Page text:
In the weeks since the Jan. 12 earthquake that leveled Port-au-Prince, cruise ships full of mostly American tourists have continued to dock in Labadee, a private resort 60 miles north of Haiti’s devastated capital city. “It was a bit surreal knowing that the center of the world’s focus was only 100 miles away,” says passenger Becky O’Connor, who visited the island on a recent cruise. On the television in her stateroom, Fox News broadcast the first airdrops over Port-au-Prince amid a background of apocalypse. Off the side of her balcony, she could see aid supplies—water, powdered milk, dried beans—being unloaded onto the pier and piled into trucks. But surrounding her and the other 3,000 or so passengers who had booked mid-January cruises on Royal Caribbean International (the only cruise line with a port in Haiti) were all the amenities one would expect of a luxury vacation. On board: 17 decks’ worth of buffets, swimming pools, casinos, miniature golf, and a 1,200-seat theater. Ashore: a Dis-neyesque pseudotown with pristine beaches, lovely cabanas, and quaint cafés and shops.
At first, passengers were uneasy about the visit—mulling over safety concerns and discussing among themselves the ethical quandary of so much wealth and luxury amid such devastation. But by midday, most had overcome their reservations and were venturing ashore. “The idea to relax so close to the death and destruction was definitely awkward,” says Daniel Melleby, another passenger. “But it became clear pretty quickly that the people there were very happy and relieved to see us.”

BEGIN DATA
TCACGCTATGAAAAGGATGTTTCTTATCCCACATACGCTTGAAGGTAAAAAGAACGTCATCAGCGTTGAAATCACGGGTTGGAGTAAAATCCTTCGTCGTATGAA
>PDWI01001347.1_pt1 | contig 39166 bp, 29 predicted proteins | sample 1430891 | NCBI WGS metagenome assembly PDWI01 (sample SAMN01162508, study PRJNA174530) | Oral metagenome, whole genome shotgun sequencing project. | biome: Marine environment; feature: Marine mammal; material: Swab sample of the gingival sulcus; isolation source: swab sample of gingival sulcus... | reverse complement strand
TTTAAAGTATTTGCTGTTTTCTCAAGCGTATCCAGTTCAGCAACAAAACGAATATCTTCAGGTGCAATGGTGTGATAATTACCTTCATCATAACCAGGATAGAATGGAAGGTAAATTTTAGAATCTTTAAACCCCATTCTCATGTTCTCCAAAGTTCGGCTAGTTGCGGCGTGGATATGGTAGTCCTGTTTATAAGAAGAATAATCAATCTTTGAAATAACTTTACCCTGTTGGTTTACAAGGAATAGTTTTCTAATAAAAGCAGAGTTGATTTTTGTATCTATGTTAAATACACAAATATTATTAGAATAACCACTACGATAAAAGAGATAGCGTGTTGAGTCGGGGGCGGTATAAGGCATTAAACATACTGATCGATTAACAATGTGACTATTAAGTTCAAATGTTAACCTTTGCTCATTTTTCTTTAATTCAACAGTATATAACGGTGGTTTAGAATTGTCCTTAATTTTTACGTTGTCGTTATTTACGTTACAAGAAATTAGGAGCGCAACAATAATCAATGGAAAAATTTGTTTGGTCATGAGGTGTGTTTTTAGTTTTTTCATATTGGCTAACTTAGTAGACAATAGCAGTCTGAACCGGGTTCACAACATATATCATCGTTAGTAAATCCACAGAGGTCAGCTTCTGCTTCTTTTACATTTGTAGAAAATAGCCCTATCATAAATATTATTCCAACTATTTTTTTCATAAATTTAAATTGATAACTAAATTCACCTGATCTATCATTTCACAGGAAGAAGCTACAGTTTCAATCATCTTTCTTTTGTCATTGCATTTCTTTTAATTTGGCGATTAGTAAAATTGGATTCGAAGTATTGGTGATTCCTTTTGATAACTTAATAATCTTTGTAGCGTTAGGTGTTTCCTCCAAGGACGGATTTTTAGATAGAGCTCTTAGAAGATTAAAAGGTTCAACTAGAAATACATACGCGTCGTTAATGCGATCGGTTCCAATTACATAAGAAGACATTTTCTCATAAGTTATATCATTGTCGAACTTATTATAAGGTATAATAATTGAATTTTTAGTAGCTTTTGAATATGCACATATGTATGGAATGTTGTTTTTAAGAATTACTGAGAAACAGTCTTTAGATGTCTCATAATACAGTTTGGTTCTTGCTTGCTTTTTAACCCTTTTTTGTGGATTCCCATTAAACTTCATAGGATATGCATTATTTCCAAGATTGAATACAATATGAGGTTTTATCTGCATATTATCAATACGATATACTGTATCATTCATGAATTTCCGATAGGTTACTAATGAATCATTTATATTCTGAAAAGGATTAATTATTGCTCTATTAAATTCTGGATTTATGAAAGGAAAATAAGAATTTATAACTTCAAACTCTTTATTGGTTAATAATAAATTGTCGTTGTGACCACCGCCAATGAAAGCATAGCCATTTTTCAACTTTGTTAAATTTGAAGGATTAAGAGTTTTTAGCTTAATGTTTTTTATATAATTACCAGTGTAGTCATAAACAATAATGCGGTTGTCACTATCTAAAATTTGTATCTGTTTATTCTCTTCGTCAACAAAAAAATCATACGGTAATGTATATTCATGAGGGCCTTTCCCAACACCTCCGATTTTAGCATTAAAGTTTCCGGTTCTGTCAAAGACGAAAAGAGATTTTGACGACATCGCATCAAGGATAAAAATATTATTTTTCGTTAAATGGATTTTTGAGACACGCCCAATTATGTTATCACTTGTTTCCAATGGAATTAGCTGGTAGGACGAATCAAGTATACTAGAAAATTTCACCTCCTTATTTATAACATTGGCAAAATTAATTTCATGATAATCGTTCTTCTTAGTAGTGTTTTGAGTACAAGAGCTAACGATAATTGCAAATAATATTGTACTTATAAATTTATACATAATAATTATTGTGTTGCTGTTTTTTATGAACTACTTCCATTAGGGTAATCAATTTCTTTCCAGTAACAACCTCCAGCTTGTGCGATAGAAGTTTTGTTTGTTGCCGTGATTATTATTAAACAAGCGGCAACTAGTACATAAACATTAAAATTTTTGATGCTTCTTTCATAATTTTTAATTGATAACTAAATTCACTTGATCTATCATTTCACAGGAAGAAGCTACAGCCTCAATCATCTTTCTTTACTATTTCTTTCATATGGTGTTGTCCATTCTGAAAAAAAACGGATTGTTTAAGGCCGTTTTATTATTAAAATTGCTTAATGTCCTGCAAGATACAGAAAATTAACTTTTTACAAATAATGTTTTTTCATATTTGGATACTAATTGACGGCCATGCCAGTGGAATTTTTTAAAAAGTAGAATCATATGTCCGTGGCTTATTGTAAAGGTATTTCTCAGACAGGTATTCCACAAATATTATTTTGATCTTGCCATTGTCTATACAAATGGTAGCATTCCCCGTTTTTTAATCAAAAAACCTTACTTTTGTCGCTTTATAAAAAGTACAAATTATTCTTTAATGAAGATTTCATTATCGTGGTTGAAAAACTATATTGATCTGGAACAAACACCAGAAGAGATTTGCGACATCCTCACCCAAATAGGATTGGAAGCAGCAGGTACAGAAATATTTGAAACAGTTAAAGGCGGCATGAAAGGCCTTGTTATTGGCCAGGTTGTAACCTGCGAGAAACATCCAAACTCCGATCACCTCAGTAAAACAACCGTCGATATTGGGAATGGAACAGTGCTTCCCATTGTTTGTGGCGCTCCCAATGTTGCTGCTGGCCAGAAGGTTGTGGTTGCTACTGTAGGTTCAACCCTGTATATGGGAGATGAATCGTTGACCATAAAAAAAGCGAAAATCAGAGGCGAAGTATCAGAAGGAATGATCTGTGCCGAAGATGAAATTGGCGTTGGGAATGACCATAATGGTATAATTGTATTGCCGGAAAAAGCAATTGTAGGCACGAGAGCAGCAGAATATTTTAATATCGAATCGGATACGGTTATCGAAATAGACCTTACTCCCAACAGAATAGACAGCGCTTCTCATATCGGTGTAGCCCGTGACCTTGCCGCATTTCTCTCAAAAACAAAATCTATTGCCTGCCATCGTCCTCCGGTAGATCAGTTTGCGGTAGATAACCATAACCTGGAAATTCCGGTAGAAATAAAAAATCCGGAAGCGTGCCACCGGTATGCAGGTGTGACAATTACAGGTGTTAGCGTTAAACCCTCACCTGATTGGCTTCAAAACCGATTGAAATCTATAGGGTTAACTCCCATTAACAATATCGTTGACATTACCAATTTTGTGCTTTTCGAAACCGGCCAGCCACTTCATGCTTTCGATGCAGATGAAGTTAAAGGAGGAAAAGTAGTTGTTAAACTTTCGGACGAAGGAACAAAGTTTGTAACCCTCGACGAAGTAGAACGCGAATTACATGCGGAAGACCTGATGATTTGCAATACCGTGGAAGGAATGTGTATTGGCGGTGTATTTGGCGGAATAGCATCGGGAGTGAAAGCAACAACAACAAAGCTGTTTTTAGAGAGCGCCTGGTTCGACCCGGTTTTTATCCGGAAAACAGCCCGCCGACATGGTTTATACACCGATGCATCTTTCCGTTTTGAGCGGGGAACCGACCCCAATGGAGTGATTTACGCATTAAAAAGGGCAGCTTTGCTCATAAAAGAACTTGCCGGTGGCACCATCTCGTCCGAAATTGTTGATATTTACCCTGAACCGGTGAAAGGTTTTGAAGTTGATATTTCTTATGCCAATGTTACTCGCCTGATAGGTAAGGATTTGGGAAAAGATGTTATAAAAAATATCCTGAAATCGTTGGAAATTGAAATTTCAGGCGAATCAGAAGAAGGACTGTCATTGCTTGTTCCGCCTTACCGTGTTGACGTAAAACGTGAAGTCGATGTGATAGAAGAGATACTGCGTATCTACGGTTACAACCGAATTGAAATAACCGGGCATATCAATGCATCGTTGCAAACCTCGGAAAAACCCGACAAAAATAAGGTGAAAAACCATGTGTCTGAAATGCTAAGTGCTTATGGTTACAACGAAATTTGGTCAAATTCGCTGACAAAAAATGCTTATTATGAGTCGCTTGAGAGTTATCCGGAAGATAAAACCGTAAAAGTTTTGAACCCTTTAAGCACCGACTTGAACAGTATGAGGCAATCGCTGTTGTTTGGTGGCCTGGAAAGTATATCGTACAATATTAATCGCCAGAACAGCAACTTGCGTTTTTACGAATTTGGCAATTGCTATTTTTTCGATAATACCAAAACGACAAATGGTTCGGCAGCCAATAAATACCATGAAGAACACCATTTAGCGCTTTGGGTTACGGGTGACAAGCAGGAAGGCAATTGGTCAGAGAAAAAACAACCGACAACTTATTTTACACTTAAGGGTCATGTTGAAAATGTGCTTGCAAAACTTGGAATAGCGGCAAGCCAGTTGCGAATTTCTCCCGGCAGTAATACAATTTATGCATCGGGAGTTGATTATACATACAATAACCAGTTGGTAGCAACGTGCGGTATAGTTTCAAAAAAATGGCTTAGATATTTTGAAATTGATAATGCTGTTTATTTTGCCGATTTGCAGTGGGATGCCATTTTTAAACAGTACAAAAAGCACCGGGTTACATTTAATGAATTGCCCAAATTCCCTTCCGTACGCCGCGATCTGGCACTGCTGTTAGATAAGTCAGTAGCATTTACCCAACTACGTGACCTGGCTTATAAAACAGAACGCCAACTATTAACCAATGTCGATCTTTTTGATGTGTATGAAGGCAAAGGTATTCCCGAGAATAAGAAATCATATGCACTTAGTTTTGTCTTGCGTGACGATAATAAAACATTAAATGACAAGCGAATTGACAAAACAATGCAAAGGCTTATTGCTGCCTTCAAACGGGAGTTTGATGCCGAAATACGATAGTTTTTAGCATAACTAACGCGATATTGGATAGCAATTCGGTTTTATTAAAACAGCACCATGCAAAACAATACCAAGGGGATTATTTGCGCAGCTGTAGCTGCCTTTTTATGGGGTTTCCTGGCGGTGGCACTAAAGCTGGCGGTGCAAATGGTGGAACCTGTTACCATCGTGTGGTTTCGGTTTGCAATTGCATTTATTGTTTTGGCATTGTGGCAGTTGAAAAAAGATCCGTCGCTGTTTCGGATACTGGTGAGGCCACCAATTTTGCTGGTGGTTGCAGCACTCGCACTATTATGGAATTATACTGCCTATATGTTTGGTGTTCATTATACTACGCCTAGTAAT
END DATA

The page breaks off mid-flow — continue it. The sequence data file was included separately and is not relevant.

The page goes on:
While many have criticized the cruise line’s decision to proceed with planned trips to the Haiti port just days after the quake, many more have argued that canceling scheduled stops would only hurt the already struggling Haitian economy. The passengers themselves have held both views. Some note surges of pride as they watched pallets of supplies being unloaded from the cruise ship, others say they spent more on local wares than they normally would have, and most describe the stop as more somber than others along the same route. “I believe it was the right decision to support Haiti financially,” says one passenger, who gave her name only as Linda. “But I could not bring myself to enjoy anything on Labadee.” The ambivalence underscores what some say is a persistent, if not always obvious, uneasiness between wealthy vacationers and the struggling countries they like to frequent.